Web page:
Washington, Israel and the Nuclear Non-Proliferation Treaty

The policy of ambiguity has been a key factor in limiting Arab aggression.

nuclear mushroom 88 (photo credit: )
nuclear mushroom 88
(photo credit: )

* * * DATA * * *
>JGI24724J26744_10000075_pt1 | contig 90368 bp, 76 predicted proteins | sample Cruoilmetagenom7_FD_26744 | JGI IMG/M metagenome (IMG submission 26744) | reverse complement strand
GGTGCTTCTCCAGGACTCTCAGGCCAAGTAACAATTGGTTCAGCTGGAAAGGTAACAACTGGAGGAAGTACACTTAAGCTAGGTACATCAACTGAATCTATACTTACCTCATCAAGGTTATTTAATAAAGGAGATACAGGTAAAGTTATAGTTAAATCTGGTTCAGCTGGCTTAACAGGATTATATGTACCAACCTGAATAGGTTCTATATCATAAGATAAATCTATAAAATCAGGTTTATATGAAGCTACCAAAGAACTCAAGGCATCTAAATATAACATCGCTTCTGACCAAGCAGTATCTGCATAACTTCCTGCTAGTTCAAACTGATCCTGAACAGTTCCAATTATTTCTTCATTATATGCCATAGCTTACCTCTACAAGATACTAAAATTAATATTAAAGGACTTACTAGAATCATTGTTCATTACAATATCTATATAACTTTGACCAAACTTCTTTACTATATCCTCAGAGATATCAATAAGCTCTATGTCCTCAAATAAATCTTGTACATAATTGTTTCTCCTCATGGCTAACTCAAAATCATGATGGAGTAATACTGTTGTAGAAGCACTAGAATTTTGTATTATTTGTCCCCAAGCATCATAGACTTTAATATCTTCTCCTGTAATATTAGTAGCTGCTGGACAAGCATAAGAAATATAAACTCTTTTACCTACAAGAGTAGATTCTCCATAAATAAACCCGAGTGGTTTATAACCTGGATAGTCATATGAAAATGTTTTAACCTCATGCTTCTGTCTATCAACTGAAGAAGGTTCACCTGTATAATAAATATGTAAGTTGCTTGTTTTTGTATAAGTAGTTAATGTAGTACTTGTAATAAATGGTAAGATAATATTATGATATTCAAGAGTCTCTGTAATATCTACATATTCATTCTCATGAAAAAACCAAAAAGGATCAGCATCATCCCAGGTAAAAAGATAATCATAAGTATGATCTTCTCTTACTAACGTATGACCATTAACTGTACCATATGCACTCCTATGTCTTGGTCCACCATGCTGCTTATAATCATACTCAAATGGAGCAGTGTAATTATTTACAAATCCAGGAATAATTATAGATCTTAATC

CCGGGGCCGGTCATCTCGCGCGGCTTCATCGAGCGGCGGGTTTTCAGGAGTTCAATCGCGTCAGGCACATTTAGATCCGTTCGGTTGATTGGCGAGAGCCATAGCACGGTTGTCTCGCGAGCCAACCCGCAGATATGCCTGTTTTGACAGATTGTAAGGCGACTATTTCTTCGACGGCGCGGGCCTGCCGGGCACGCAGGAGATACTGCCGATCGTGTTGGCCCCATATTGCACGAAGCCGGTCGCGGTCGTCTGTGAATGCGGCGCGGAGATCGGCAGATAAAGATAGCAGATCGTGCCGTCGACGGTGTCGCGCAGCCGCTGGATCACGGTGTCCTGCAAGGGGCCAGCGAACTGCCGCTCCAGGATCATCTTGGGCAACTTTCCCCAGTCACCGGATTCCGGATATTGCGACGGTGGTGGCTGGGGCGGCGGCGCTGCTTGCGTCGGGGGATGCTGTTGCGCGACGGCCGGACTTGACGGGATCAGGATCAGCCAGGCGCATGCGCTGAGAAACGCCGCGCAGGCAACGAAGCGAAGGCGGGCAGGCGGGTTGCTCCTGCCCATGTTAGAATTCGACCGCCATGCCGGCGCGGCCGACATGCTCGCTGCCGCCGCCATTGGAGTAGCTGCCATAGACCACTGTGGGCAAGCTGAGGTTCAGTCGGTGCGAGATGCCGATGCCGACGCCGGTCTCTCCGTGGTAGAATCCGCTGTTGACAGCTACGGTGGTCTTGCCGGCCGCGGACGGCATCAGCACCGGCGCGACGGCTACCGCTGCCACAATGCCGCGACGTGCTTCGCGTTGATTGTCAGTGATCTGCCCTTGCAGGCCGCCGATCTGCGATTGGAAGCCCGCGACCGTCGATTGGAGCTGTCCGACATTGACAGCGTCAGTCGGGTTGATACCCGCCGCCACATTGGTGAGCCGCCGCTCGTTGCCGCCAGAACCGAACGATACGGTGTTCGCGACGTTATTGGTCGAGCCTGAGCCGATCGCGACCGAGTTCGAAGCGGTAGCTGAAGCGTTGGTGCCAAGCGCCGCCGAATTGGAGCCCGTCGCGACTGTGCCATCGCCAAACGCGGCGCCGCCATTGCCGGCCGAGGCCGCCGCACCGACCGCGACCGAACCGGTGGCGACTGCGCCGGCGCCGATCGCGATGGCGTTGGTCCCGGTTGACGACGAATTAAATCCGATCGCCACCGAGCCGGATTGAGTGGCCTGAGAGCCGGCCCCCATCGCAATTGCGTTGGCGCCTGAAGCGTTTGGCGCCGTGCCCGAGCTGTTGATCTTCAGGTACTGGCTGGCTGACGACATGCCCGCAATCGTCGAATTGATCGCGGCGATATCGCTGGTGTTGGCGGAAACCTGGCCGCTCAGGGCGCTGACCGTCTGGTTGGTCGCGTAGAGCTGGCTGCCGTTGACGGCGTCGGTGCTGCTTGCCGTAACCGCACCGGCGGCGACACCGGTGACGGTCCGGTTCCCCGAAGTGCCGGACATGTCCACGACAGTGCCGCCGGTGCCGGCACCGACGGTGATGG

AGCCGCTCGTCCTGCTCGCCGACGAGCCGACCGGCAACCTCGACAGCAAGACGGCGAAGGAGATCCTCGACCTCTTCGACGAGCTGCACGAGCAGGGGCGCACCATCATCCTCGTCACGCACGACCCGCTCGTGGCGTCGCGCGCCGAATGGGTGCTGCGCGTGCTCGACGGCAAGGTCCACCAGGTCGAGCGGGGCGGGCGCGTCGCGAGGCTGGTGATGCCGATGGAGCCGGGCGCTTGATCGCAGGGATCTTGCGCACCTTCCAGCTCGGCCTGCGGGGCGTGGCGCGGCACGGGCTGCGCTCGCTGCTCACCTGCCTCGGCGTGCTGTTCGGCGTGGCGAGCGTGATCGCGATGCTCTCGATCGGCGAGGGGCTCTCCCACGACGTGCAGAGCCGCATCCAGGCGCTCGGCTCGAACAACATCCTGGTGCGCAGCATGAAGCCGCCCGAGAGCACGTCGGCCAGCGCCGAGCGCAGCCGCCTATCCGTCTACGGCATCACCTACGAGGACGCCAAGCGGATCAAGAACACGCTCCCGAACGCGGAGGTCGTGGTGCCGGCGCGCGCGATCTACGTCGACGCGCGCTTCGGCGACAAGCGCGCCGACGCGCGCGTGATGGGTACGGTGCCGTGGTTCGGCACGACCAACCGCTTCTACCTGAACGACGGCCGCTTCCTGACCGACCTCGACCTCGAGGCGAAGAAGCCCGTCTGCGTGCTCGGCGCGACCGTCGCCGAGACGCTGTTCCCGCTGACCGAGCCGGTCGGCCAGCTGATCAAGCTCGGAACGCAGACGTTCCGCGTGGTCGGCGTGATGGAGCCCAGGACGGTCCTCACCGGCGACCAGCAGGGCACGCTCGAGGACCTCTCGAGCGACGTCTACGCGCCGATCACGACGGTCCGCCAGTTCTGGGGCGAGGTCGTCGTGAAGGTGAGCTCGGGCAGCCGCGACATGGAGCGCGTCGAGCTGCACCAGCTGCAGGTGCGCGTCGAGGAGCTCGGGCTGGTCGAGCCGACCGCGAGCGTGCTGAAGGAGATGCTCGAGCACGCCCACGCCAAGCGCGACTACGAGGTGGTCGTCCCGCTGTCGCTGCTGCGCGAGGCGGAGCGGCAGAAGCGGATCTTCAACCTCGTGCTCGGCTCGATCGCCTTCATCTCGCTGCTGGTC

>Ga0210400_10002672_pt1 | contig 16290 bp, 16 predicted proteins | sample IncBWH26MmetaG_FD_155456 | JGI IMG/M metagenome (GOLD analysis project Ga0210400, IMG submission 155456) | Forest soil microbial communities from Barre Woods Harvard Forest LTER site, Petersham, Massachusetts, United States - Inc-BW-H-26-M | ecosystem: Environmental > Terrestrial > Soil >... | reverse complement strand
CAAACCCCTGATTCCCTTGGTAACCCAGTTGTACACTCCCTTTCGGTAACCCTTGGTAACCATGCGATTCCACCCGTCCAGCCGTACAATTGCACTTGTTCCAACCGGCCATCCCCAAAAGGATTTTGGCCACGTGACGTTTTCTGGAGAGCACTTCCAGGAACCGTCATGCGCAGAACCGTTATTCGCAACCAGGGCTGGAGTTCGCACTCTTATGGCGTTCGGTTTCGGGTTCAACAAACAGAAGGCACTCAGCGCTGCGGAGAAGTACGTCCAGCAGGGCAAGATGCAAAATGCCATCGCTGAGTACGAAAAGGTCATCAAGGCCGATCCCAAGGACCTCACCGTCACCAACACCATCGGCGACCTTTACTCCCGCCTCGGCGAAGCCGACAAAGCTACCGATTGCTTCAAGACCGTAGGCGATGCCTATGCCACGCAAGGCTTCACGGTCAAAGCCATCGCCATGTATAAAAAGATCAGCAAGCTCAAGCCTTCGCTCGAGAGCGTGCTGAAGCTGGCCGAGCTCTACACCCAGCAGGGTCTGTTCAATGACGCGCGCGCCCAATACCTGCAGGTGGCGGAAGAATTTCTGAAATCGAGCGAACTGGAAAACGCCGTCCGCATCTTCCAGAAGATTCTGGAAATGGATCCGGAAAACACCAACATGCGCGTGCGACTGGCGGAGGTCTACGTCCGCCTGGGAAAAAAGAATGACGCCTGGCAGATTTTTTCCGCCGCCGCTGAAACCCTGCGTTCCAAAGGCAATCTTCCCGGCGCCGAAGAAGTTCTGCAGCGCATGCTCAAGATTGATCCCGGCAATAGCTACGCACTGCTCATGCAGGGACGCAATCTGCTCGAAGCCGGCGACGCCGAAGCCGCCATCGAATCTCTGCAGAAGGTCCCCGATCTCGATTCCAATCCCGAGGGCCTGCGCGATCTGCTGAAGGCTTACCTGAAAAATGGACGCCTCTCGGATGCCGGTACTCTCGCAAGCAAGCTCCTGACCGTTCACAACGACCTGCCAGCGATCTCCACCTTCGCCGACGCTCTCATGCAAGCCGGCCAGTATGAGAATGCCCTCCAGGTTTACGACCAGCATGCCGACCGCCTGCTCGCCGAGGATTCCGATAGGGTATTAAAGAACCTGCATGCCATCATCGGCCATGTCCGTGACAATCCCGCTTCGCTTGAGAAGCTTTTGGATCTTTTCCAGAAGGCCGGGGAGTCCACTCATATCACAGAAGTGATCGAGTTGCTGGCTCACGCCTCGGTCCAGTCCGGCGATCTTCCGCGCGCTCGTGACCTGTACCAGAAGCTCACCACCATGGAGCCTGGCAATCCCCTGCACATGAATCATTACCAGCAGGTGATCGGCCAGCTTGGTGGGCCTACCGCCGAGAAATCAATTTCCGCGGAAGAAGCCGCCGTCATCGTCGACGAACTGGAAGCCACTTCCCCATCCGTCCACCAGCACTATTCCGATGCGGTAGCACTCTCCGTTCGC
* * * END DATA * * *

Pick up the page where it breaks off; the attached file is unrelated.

Eyebrows were raised in Jerusalem when, last month, US Assistant Secretary of State Rose Gottemoeller declared that "universal adherence to the NPT [the Nuclear Non-Proliferation Treaty] itself, including by India, Israel, Pakistan and North Korea... remains a fundamental objective of the United States." Washington's chief nuclear arms negotiator may have been reiterating official US policy, but what set off alarm bells among Israeli policymakers is the possibility that her comments might represent a shift in the long-standing US practice of avoiding any real pressure on Israel to sign and ratify the NPT. Israeli leaders are correct to be concerned about the possibility of such a policy shift. For nearly 50 years, the country has adhered to a policy of nuclear ambiguity, neither confirming nor denying foreign reports that its arsenal includes as many as 200 nuclear weapons. By joining the NPT, it would have to make a full disclosure about its nuclear program and commit itself to nuclear disarmament. (Only the five original nuclear weapon states - the US, France, Britain, China and Russia - are permitted to have nuclear arms.) Over the years, a number of attempts have been made by the international community to compel Israel to sign the NPT, which went into effect in 1970 and today has 189 signatories. In 1995, for example, the UN singled it out by passing a resolution calling for the establishment of a nuclear-weapon-free zone in the Middle East. The following year, Egypt and Syria unsuccessfully pressured president Bill Clinton to demand an Israeli signature on the treaty. Since then, additional attempts have been made to force its hand, largely in the context of the Iranian nuclear program. Most recently, in 2006, Syria promoted a Security Council resolution declaring the Middle East a nuclear-free zone and calling for sanctions against those countries that did not comply. BUT THE US has good reasons not to press Israel on this sensitive issue. First, any disclosure could induce a Middle East arms race just as the Iranian nuclear program threatens to do. Since 2006, more than a dozen countries in the region including Egypt, Turkey, Algeria and member countries of the Gulf Cooperation Council have been pursuing civilian nuclear energy, arguably as a hedge against developments in Iran. If Israel adopts an explicit nuclear doctrine, with or without joining the NPT, it may prompt these countries to develop nuclear programs even more quickly - virtually assuring that any non-proliferation goals of the Obama administration in the region are dead on arrival. Last year, the Arab League announced that Arab countries, all of which are signatories to the NPT, would walk away from it if Israel ever officially acknowledges it has nuclear weapons. Nor would full disclosure enhance deterrent power, as some policymakers and academics have argued. The suspicion alone remains a powerful deterrent force vis-à-vis its Arab neighbors. The policy of ambiguity has been a key factor in limiting Arab aggression - from Egypt's and Syria's limited aims in the 1973 Yom Kippur War to Saddam Hussein's decision to refrain from firing chemical warheads during the first Gulf War. Even some of the most ardent rejectionists no longer call for Israel's destruction, as is evidenced by the Arab peace initiative that Saudi Arabia began promoting in March 2002 and which has since been adopted by the Arab League. SHIMON PERES, the father of the nuclear program, was asked in 2000 if the time had come to finally acknowledge or deny nuclear capability. Peres relayed that when Amr Moussa, the then-foreign minister of Egypt, expressed an interest in seeing the nuclear research center near Dimona, he replied: "Amr, suppose I shall take you and you will see there is nothing there. You will be out of business and I will be out of business. It's better that you don't know - and I am not joking." Not only would joining the NPT likely spur a regional arms race - undermining the Obama administration's nuclear non-proliferation efforts - it could potentially destabilize the region at a time when the US must deal with the volatile situation in Iraq and, simultaneously, a belligerent Iran. Embryonic nuclear programs are less likely to have the control and operational safety features of the established nuclear powers. Moreover, new nuclear states are inherently dangerous because of their vulnerability to preemptive first strikes that could prompt them to launch their nuclear weapons in response to a real or perceived warning, thus increasing the risk for nuclear war. If any of the Arab countries currently pursuing civilian nuclear energy begin to develop nuclear weapons programs in response to disclosure (or the development of Iranian nukes), they would be particularly susceptible to these dangers. Under more favorable geopolitical circumstances, Israel may be persuaded to join the NPT and receive, in turn, a "nuclear umbrella" from the US. That President Barack Obama chose not to press Prime Minister Binyamin Netanyahu on this issue during their recent meeting at the White House, however, should not come as a surprise - despite his recent bold statements on the issues of nonproliferation and arms control. Perhaps in the wake of Gottemoeller's statement and subsequent deliberations, the Obama administration has come to understand that, at least for the time being, Israel's ambiguous nuclear policy, along with its refusal to join the NPT, is a force that promotes regional stability. The writer is a political consultant in Washington. This summer, he will be teaching a course on Israeli security and foreign policy at the University of Maryland.